When you download a script from the internet, it may contain a digital signature that can help you find out where the script comes from. We looked at this in the previous tip, and this is the code we used: it downloads a PowerShell script to disk, then displays its digital signature:

# save script to file
$url = 'https://chocolatey.org/install.ps1'
$outPath = "$env:temp\installChocolatey.ps1"
Invoke-WebRequest -UseBasicParsing -Uri $url -OutFile $outPath

# test signature
Get-AuthenticodeSignature -FilePath $outPath

The result would look similar to this:

 
    Directory: C:\Users\tobwe\AppData\Local\Temp


SignerCertificate                         Status         Path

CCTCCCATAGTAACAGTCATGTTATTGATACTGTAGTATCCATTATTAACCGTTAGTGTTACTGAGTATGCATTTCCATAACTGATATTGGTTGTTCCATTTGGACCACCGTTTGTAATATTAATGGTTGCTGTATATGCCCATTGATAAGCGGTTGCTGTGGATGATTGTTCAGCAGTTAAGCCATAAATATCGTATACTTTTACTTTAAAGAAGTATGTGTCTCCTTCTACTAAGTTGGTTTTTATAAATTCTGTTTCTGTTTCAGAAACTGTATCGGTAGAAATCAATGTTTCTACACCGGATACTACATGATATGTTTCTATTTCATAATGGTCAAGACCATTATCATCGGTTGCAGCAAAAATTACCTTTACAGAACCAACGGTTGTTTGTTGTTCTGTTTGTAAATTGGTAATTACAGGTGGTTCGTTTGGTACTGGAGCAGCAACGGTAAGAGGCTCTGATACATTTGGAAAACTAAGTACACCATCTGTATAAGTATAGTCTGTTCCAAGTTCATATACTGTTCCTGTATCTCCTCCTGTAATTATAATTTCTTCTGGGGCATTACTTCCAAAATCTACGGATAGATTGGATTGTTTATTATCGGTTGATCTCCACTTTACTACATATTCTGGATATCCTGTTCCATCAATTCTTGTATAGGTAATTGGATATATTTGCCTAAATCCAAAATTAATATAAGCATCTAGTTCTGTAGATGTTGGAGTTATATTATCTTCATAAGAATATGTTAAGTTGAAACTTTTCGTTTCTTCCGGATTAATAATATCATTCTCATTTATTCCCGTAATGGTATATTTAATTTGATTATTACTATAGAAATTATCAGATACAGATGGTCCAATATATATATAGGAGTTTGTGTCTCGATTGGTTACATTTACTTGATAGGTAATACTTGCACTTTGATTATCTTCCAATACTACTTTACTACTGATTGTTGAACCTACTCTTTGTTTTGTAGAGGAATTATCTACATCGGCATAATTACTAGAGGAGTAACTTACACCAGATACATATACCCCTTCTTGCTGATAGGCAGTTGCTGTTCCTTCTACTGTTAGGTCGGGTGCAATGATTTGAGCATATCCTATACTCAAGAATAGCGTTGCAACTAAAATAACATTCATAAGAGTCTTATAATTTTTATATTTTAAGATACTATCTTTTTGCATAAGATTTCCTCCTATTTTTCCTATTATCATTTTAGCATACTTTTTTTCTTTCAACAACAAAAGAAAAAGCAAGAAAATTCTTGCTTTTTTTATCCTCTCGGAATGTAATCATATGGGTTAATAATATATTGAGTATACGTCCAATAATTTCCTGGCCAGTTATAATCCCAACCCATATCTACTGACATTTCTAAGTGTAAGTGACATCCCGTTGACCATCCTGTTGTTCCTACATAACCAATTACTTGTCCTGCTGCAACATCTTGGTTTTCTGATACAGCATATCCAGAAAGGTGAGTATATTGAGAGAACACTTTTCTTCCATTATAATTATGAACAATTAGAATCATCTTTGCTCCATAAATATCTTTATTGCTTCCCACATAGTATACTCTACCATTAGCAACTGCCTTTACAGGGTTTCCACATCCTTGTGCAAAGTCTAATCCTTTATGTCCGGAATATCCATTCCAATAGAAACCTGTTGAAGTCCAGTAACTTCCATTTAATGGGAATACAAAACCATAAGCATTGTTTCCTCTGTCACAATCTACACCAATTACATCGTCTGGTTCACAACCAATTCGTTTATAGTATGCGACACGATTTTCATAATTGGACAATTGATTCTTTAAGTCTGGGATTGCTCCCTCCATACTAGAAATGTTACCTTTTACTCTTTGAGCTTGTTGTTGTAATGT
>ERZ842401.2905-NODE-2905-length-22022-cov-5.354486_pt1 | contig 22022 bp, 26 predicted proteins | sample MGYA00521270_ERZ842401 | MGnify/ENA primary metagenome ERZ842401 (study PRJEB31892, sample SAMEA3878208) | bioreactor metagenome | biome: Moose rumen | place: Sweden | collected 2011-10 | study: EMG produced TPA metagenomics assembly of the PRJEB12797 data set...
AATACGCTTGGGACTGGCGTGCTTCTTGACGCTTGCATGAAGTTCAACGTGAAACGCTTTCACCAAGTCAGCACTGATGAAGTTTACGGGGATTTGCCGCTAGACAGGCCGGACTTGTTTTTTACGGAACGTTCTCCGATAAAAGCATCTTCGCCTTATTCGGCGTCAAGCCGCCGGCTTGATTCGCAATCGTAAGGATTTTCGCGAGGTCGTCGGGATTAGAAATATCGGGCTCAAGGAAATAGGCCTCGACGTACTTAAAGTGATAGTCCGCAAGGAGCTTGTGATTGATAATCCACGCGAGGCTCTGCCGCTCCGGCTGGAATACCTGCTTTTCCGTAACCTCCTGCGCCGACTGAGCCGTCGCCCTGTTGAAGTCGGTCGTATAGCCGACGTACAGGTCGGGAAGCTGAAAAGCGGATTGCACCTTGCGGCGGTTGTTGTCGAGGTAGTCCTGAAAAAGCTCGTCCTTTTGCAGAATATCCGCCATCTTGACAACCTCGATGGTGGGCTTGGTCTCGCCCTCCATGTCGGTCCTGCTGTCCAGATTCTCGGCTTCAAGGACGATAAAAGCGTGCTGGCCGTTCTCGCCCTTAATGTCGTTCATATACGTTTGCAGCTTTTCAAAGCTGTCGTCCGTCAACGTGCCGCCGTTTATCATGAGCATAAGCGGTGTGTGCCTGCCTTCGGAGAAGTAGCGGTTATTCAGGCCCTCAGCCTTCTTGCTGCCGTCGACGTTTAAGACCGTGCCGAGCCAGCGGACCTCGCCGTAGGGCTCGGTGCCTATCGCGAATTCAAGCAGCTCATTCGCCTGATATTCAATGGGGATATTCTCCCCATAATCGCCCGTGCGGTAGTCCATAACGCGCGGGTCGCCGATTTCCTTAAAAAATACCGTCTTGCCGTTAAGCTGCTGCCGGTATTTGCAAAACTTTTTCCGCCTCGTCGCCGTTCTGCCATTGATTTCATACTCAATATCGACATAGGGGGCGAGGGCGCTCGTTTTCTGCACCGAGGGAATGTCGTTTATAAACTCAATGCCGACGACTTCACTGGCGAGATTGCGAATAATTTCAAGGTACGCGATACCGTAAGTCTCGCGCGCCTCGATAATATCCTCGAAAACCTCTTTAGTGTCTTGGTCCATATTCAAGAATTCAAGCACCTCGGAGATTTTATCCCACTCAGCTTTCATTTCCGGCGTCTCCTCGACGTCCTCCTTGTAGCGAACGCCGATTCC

-----------------                         ------         ----                       
493018BA27EAA09B895BC5660E77F694B84877C7  Valid          installChocolatey.ps1
 

The column “Status” reports whether the file is trustworthy. Yet how can you get more details about the certificate and its owner, and specifically find out who “493018BA27EAA09B895BC5660E77F694B84877C7” is?

Simply submit the signer certificate to a Windows API function that displays the property dialog for the certificate:

# save script to file
$url = 'https://chocolatey.org/install.ps1'
$outPath = "$env:temp\installChocolatey.ps1"
Invoke-WebRequest -UseBasicParsing -Uri $url -OutFile $outPath

# test signature
$result = Get-AuthenticodeSignature -FilePath $outPath
$signerCert = $result.SignerCertificate

Add-Type -Assembly System.Security
[Security.Cryptography.x509Certificates.X509Certificate2UI]::DisplayCertificate($signerCert)

Now you know that the cert number refers to “Chocolatey Software, Inc”, and that the certificate was issued by DigiCert. This is why Windows trusted the signature: DigiCert takes measures to validate the signers personal details.

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